Brute Force (book)

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For the cryptography book by Matt Curtin, see Brute Force: Cracking the Data Encryption Standard.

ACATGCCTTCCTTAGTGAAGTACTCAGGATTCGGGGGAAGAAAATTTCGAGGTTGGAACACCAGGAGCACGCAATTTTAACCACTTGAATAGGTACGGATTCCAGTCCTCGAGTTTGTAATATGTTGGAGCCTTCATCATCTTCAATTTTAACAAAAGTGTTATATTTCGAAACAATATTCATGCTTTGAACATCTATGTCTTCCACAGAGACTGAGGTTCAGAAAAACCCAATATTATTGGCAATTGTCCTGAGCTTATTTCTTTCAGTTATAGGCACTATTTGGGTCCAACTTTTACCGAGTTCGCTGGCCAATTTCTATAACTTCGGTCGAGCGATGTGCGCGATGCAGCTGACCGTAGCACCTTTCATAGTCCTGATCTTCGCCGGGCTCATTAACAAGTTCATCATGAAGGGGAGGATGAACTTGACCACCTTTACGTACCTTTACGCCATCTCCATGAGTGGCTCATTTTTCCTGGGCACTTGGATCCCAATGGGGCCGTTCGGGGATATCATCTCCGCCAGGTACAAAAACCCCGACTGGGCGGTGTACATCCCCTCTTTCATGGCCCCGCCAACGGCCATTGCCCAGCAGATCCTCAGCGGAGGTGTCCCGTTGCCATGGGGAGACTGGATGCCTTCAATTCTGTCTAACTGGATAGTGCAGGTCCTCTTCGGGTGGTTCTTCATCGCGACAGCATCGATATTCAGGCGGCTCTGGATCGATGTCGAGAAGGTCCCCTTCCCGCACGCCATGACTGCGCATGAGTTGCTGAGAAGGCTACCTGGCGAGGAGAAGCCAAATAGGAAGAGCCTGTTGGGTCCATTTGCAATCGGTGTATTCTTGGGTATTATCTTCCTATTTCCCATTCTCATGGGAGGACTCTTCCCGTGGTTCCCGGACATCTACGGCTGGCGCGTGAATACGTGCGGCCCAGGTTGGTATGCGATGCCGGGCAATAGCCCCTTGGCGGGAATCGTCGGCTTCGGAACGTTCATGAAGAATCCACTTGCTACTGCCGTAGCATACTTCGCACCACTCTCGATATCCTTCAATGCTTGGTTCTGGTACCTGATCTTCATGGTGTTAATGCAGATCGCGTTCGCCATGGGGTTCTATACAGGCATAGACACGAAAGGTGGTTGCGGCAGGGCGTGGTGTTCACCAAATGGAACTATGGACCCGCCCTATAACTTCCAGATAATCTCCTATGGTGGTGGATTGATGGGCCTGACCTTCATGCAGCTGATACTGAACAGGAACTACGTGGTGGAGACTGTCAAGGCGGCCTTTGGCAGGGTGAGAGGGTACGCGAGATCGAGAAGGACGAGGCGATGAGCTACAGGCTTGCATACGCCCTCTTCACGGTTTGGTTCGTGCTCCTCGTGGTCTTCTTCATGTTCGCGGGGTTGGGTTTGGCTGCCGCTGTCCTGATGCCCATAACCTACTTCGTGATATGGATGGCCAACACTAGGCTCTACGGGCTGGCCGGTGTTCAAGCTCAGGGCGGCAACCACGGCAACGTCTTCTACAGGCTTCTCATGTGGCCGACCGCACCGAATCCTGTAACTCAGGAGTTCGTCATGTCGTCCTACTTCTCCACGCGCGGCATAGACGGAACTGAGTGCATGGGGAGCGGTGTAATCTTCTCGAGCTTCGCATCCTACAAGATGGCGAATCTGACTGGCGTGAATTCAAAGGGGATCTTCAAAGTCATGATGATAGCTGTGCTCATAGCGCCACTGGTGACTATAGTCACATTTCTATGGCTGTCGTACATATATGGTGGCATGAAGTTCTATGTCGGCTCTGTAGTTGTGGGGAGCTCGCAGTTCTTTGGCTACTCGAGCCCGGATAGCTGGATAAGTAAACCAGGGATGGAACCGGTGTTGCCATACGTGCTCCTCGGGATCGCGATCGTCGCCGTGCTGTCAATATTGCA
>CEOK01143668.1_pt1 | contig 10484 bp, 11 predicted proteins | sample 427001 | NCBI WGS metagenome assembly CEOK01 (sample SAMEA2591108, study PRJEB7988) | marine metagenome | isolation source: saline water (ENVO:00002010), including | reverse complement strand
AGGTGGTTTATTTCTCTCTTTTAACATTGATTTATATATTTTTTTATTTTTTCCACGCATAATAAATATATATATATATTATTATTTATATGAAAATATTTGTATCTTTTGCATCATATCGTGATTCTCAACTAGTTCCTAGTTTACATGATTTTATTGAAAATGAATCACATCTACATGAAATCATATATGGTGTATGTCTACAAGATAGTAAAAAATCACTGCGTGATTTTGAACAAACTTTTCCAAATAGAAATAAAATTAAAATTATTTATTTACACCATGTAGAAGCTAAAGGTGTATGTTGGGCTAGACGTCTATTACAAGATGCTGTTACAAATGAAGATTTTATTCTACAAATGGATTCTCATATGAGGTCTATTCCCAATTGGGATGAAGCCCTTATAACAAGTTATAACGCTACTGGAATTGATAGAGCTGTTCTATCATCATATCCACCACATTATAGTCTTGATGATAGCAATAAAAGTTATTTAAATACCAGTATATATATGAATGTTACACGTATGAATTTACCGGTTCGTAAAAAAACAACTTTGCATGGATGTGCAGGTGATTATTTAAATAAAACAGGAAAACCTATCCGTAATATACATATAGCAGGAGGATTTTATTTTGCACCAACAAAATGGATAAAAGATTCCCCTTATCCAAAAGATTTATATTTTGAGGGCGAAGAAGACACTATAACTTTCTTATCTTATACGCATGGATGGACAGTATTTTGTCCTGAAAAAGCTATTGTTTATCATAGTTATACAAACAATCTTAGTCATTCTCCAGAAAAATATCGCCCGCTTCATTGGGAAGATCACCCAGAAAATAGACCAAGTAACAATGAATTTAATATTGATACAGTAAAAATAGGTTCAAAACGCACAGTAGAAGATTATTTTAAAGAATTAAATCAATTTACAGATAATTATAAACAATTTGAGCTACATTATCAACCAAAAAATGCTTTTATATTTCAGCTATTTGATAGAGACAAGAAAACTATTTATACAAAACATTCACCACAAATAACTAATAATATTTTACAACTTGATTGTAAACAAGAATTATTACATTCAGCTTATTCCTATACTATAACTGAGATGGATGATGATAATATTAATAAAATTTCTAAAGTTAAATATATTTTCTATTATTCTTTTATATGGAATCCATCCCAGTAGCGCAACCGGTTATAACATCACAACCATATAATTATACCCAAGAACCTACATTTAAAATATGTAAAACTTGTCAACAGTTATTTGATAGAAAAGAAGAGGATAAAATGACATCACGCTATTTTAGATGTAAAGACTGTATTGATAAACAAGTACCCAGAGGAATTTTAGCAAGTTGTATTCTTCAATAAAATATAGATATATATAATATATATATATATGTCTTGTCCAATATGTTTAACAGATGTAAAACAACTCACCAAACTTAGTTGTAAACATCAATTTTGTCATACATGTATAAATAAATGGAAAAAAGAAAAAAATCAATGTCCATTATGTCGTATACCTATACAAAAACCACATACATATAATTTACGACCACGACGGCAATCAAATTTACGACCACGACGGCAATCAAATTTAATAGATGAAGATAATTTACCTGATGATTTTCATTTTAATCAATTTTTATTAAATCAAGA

Brute Force: Allied Strategy and Tactics in the Second World War (published 1990) is a book by historian John Ellis which concludes that the Allied Forces won World War II not by the skill of their leaders, war planners and commanders in the field, but by brute force (which he describes as advantages in firepower and logistics). Ellis describes what he feels are poor decisions by the Allied High Command with regards to such things as employment of weapons systems or misuses of their overwhelming advantage in manpower. Among his criticisms are the use of armor in North Africa, the Soviet Union's use of manpower, wasteful bombing strategies (RAF Marshal Sir Arthur Harris' area bombing in particular), and the failure to target Japanese shipping lanes. He also points out the similarities between World War II generals like Bernard Law Montgomery and World War I generals like Douglas Haig (in particular, the cautious method both men used to plan battles). The book is noted for its extensive use of statistical background information.

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